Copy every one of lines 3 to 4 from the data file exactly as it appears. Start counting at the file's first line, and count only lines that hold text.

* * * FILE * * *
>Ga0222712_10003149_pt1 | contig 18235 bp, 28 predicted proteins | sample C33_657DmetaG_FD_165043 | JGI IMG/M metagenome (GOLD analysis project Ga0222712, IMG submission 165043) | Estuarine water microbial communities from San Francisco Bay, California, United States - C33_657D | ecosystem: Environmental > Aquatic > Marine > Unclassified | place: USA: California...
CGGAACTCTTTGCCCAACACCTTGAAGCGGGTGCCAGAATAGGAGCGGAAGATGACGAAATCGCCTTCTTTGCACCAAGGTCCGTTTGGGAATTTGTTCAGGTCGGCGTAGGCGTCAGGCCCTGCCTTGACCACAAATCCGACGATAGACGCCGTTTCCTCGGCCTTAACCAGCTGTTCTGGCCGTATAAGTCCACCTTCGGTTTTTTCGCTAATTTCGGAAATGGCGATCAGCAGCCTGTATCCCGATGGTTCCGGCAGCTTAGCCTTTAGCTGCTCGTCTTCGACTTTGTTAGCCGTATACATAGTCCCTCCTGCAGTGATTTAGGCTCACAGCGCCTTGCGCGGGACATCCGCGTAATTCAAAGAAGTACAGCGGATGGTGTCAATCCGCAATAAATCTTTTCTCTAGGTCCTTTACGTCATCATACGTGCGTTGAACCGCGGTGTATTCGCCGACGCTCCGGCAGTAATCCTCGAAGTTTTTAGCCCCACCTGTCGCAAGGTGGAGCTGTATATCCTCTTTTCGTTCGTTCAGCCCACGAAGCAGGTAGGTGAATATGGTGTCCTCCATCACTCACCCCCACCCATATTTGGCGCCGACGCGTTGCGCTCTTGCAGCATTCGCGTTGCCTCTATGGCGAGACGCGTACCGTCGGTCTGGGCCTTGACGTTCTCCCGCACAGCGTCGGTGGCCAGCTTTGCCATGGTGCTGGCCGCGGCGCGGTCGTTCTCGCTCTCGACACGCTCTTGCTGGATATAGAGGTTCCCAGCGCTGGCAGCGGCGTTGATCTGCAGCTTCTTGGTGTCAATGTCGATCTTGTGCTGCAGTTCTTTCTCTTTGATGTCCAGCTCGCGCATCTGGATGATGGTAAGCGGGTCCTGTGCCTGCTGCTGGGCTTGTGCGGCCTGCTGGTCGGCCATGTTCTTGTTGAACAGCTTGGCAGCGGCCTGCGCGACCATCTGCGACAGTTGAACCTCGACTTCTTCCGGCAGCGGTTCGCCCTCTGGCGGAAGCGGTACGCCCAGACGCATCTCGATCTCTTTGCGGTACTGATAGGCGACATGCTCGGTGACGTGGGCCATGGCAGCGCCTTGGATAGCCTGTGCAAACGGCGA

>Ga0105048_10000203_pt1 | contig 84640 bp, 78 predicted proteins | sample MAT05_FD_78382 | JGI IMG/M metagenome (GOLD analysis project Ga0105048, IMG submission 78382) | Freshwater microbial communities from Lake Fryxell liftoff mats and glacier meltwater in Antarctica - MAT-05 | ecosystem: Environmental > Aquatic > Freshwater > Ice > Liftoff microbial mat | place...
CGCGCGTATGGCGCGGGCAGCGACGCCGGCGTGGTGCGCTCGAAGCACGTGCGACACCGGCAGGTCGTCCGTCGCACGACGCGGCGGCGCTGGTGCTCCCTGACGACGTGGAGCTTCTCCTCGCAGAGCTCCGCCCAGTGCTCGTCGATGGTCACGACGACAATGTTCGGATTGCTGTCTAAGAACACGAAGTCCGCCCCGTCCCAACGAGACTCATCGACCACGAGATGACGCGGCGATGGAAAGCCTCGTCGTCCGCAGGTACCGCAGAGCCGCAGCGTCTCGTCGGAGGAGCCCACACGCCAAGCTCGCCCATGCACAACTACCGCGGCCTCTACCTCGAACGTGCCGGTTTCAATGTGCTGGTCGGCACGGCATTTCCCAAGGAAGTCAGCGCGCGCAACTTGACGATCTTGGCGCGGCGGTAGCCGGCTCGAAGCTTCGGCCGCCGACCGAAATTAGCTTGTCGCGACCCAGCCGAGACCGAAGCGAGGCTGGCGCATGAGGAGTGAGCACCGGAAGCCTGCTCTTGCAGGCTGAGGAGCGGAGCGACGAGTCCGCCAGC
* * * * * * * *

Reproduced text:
>Ga0105048_10000203_pt1 | contig 84640 bp, 78 predicted proteins | sample MAT05_FD_78382 | JGI IMG/M metagenome (GOLD analysis project Ga0105048, IMG submission 78382) | Freshwater microbial communities from Lake Fryxell liftoff mats and glacier meltwater in Antarctica - MAT-05 | ecosystem: Environmental > Aquatic > Freshwater > Ice > Liftoff microbial mat | place...
CGCGCGTATGGCGCGGGCAGCGACGCCGGCGTGGTGCGCTCGAAGCACGTGCGACACCGGCAGGTCGTCCGTCGCACGACGCGGCGGCGCTGGTGCTCCCTGACGACGTGGAGCTTCTCCTCGCAGAGCTCCGCCCAGTGCTCGTCGATGGTCACGACGACAATGTTCGGATTGCTGTCTAAGAACACGAAGTCCGCCCCGTCCCAACGAGACTCATCGACCACGAGATGACGCGGCGATGGAAAGCCTCGTCGTCCGCAGGTACCGCAGAGCCGCAGCGTCTCGTCGGAGGAGCCCACACGCCAAGCTCGCCCATGCACAACTACCGCGGCCTCTACCTCGAACGTGCCGGTTTCAATGTGCTGGTCGGCACGGCATTTCCCAAGGAAGTCAGCGCGCGCAACTTGACGATCTTGGCGCGGCGGTAGCCGGCTCGAAGCTTCGGCCGCCGACCGAAATTAGCTTGTCGCGACCCAGCCGAGACCGAAGCGAGGCTGGCGCATGAGGAGTGAGCACCGGAAGCCTGCTCTTGCAGGCTGAGGAGCGGAGCGACGAGTCCGCCAGC